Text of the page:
More importantly, never use the same password across various accounts. If one is compromised, then hackers are smart enough to try using it for other accounts associated with your particular email or username.

They could effectively gain access to even more accounts and information using the one password.

It’s good practice to use strong passwords, never reuse them and never share them with friends, family or colleagues. Software like Lastpass can keep tabs on your passwords so you won’t forget.

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2. Mind companies’ reputations

Pay attention to a company or website’s reputation before handing over your personal details. Providing an email for a newsletter subscription is not necessarily so risky.

But allowing a retailer to save your credit and billing info for later can be dangerous. It’s possible to make purchases on a website or storefront, without saving this information — putting an awful lot of trust in the organization to protect your data.

3. Use cash or credit

Try to avoid using debit cards and bank cards which offer direct access to your funds.

Instead, opt for a credit card when making online purchases, or buying goods and services from a party you don’t know well enough.

Most credit card companies and services offer fraud protection. While thieves could access your credit card number, they cannot directly access your bank funds.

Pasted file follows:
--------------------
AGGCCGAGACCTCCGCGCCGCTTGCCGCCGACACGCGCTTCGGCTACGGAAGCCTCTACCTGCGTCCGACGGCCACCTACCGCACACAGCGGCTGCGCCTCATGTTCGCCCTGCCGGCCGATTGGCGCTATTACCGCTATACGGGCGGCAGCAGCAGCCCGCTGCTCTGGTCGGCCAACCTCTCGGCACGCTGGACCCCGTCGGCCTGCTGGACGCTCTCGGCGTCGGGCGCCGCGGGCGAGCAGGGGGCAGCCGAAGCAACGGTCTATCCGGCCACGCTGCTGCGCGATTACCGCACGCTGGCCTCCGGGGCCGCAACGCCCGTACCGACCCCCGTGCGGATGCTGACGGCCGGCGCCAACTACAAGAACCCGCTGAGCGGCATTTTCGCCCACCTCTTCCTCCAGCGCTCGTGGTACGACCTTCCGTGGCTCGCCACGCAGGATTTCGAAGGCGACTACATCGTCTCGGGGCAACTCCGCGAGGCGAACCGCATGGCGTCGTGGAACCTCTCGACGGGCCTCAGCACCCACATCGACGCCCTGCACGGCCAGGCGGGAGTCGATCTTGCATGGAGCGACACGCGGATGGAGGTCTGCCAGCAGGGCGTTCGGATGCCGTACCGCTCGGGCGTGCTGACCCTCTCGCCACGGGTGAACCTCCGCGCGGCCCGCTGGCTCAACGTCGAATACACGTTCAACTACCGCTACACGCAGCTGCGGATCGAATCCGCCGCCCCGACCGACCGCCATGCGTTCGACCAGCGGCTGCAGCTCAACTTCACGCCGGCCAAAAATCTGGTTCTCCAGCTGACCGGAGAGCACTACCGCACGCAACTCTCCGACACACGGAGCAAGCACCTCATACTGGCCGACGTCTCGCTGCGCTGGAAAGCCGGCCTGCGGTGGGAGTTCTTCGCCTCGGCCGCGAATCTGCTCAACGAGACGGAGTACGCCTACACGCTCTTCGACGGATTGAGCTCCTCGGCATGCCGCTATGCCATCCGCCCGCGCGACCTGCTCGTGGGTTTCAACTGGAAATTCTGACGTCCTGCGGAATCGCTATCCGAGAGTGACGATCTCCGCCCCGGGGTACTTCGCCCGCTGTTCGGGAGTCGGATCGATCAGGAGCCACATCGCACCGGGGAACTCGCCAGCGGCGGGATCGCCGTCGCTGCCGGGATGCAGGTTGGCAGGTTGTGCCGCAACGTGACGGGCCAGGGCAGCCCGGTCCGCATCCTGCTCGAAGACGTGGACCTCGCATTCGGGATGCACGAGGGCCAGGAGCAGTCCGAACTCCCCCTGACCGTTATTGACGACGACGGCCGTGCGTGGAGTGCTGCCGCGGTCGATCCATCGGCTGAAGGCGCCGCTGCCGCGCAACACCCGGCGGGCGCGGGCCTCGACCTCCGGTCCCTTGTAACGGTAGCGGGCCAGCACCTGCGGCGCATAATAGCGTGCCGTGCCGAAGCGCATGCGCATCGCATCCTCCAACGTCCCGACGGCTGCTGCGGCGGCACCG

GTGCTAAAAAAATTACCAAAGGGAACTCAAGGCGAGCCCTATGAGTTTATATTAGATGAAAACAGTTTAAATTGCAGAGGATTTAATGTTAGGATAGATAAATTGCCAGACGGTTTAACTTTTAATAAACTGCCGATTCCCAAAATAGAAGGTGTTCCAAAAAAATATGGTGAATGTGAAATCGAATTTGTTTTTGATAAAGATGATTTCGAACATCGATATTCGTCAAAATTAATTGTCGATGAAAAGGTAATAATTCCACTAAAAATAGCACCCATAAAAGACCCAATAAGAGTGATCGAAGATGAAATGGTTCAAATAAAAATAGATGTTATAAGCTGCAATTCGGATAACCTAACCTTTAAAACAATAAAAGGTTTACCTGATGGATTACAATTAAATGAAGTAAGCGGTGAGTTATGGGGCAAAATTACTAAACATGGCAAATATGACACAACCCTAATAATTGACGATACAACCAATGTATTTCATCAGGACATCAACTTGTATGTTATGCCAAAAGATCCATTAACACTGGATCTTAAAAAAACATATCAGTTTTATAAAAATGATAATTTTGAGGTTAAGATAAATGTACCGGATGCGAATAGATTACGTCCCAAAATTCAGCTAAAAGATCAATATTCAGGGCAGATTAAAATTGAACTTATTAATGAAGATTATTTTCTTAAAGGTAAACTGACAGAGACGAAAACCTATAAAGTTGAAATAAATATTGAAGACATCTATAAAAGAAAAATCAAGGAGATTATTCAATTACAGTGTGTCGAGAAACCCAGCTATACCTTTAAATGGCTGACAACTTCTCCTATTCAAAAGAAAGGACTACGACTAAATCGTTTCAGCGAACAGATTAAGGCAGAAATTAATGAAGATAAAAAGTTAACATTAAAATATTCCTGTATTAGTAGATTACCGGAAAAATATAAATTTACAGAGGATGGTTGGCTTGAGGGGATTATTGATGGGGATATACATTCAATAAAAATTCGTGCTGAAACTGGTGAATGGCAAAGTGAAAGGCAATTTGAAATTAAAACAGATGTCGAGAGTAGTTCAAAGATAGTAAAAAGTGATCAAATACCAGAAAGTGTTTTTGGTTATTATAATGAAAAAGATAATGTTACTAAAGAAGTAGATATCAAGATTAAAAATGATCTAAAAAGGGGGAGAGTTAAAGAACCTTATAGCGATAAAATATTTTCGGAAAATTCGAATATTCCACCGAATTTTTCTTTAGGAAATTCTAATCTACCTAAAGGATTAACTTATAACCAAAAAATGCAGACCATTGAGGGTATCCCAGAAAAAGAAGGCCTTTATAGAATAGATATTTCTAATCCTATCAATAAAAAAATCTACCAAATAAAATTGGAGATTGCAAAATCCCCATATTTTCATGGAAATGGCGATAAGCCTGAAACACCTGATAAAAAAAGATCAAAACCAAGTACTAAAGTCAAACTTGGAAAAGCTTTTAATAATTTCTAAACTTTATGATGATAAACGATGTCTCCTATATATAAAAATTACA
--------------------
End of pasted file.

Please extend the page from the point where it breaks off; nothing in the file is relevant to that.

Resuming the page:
4. Always review your statements

Pay close attention to your online and banking statements and keep an eye out for fraudulent or strange activity.

The sooner you realize and file claims when something happens, the better off you’ll be both financially and security-wise.

If you think something is wrong, simply get in touch with your card provider and have them cancel your current variant and send a new one. They will often do this with no hassle, especially when potential fraud may have occurred.

5. Enable real-time notifications

Some financial providers and institutions even offer real-time notifications for purchases and changes on a card or account.

If you have the option, always enable these features so you’ll get up-to-date reminders on what’s happening with your account.

6. Enable 2FA when applicable

You should also enable two-factor authentication (2FA) for any accounts or personal logins where applicable.

This forces you to enter a temporary code — sent either to your phone through text, a mobile app or email — to verify your identity before accessing your account.

It ensures your information and accounts are not compromised, even if the connected passwords are. You need a second layer of security details to gain access, hence the name two-factor.

Stay aware of hacking trends

The best line of defense, at least on a personal level, is to remain in touch with what happens around you.

Pay attention to the major data breaches happening, and if you’re affected or believe you may be, then start paying closer attention to your credit reports and financial statements.

Naturally, you should do this already, but it’s still an important step to note.

Finally, make use of all the additional security measures and processes available to you, such as two-factor authentication, security pin numbers, and strong passwords.

So long as you adamantly protect your own personal security, it will serve as the last line of defense if and when a company you shop with drops the ball.